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Because we were refugees too

Jessica Kirzane

In the 1890s, as Jewish immigration to America was at a historical high point, opponents to admitting Jews to the United States were vocal and their message was clear: Jews posed a threat to the wellbeing of Americans. In newspapers, journals and on pulpits throughout the country, religious, political and intellectual leaders aired their concerns that Jews would come to dominate and destroy the American economy and even the American government itself, cheat Americans of their livelihood and shirk their duty as citizens. It was these fears, together with anti-immigrant sentiment about many other groups who were considered racially and/or morally inferior, that ultimately led the U.S. to pass immigration restriction laws that radically curtailed the number of Jews who could enter into this country seeking refuge and opportunity.

Decades later, during World War II, Americans’ suspicion of Jews was even greater. {mprestriction ids="1,3"}Members of the America First Committee, formed in July 1940 and supported by popular and influential personalities such as Henry Ford and Father Coughlin, argued that World War II was a Jewish war promoted by a Jewish controlled government, and that Jews wanted to risk American lives for the sake of preserving Jewish ones. Many Americans feared that Jews were bearers of radical ideologies such as communism and anarchism to America’s shores, ideologies that were at the root of the current European crisis. It was out of this hatred and this fear that American across the country believed that they should not admit political refugees into the country, and expressed skepticism and bigotry around the Jewish refugee crisis.

But then, as now, Americans were turning their backs not on enemy combatants, despite their arriving from parts of the world embroiled in conflict. Americans were turning their backs on their enemies’ most vulnerable victims: innocent civilians, including children, trying to escape from an increasingly untenable situation. In the past, Americans were choosing to see Jews as a threat to be repelled rather than a vulnerable population in need of safety, and today Americans are viewing Syrian refugees through the same eyes. It was then, and it is now, our moral responsibility to turn away from xenophobia and see these civilians as the people they are — people deserving of safety in a time of turmoil.

Photo by Milos Bicanski/Getty Images. Migrants and refugees with temporary documents board a ferry to take them to Athens at the port of the Greek island of Kos on August 14, 2015, in Kos, Greece. The Greek government has sent a cruise ship to the island of Kos which will be able to house up to 2,500 refugees and operate as a registration centre, after 2,000 Syrian refugees were locked in an old stadium during a registration process and left without water for more than a day.

On Nov. 16, Kansas Gov. Sam Brownback signed Executive Order No. 15-07, directing that no state agency or organization receiving money from the state would participate or assist in the relocation of Syrian refugees to Kansas. In neighboring Missouri, Gov. Jay Nixon did not join governors refusing Syrian refugees, despite considerable pressure from state leaders. Meanwhile, on Nov. 19, the U.S. House passed the American SAFE Act of 2015, legislation that would effectively shut the refugee program down indefinitely for Syrians and Iraqis while a new bureaucratic procedure is put into place. It is our duty as Jews, who have been victims of anti-immigrant and anti-refugee xenophobia and who know what it is to need a safe haven, to oppose Brownback’s measure and offer public support to Nixon, and to ask our senators to vote against the American SAFE Act of 2015 when it reaches the Senate floor.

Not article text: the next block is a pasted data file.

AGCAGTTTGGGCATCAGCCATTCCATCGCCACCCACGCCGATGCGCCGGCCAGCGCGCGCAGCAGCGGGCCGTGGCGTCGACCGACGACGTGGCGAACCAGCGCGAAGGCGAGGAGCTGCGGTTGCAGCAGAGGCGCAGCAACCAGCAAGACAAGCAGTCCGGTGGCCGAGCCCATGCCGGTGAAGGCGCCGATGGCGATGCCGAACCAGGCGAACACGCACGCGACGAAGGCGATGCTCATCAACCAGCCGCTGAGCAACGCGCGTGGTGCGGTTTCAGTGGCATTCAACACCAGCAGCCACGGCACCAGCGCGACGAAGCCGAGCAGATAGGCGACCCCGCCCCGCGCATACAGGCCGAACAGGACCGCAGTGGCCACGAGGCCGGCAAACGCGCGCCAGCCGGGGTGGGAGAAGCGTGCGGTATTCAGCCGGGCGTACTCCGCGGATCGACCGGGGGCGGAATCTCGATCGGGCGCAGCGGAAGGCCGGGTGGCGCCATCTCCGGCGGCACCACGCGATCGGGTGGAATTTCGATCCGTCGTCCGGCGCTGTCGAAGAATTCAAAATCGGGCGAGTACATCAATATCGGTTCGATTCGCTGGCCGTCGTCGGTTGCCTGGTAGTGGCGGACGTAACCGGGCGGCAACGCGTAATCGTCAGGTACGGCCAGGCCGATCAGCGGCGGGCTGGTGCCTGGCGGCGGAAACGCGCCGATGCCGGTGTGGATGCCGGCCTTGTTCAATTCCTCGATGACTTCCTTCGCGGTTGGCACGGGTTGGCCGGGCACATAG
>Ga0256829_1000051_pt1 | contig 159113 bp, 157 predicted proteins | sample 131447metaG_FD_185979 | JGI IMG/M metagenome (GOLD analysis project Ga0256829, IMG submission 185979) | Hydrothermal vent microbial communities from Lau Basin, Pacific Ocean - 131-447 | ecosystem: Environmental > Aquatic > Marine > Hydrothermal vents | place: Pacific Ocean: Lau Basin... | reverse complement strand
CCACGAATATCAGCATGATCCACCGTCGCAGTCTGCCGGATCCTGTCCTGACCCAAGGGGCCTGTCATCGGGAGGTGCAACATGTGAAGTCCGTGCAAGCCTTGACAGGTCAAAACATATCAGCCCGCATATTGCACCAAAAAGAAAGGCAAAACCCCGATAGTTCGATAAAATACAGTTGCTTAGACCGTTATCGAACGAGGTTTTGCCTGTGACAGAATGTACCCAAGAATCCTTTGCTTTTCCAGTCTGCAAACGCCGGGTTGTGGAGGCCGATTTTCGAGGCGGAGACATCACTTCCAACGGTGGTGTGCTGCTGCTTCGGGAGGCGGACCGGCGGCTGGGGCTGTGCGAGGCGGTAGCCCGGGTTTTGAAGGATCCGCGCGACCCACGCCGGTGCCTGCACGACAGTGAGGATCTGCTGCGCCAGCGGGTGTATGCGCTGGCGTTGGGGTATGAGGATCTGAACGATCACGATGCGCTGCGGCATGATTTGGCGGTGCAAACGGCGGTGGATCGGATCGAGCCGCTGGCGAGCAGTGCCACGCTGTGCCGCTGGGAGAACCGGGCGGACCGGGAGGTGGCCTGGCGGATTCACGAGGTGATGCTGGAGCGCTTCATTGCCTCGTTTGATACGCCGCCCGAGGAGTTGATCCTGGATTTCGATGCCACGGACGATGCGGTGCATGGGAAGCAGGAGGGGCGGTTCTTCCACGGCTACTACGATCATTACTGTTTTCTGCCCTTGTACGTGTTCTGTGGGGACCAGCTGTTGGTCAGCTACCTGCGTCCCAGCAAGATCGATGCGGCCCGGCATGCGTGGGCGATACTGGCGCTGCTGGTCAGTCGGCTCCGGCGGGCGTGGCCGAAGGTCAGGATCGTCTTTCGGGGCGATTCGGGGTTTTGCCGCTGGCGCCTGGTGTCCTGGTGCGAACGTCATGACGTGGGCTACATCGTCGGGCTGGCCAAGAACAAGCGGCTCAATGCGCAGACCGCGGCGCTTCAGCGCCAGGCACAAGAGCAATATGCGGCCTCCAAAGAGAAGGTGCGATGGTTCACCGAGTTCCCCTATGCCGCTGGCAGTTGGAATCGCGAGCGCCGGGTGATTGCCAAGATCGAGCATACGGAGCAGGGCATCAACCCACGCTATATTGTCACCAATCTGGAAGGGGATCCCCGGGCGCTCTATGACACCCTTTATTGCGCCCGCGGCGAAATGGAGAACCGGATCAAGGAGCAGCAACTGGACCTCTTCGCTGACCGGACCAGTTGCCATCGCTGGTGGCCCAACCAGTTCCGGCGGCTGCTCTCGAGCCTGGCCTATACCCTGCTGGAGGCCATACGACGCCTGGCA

Gov. Brownback argues that “we must be sure that we are not admitting terrorists as we try to help the innocents who desire the opportunity for a better life and the basic liberty of religious freedom.” This may be true, but it is not a reason to refuse to admit Syrian refugees. The United States is already one of the most difficult countries for refugees to be accepted into resettlement. Refugees undergo rigorous processing abroad. They go through interviews, security checks and review by the Department of Homeland Security. Opposing Brownback’s order does not mean admitting Syrian refugees without these precautions. It means admitting vulnerable people who our government has carefully vetted in the most rigorous process in the history of the U.S. resettlement program.

This is not an either/or situation. The United States can continue to welcome refugees while also continuing to ensure national security. And we cannot allow our fears of potential terrorism to override our humanity as we face the urgent need of the largest refugee crisis since World War II.

The Jews of the Greater Kansas City area can make a difference in this issue, and it is our moral duty as Jews to act. HIAS, the major Jewish American voice on refugee issues, is urging Jewish Americans to make ourselves heard in order to further their work advocating for and resettling refugees. We can call on our senators, our representatives and our governors to oppose legislation that would halt or restrict funding to the U.S. refugee resettlement program. We can ask them to protect refugees and asylum seekers, not scapegoat them.  

Jessica Kirzane is a member of The Temple, Congregation B’nai Jehudah and a PhD Candidate in Yiddish studies at Columbia University in New York.{/mprestriction}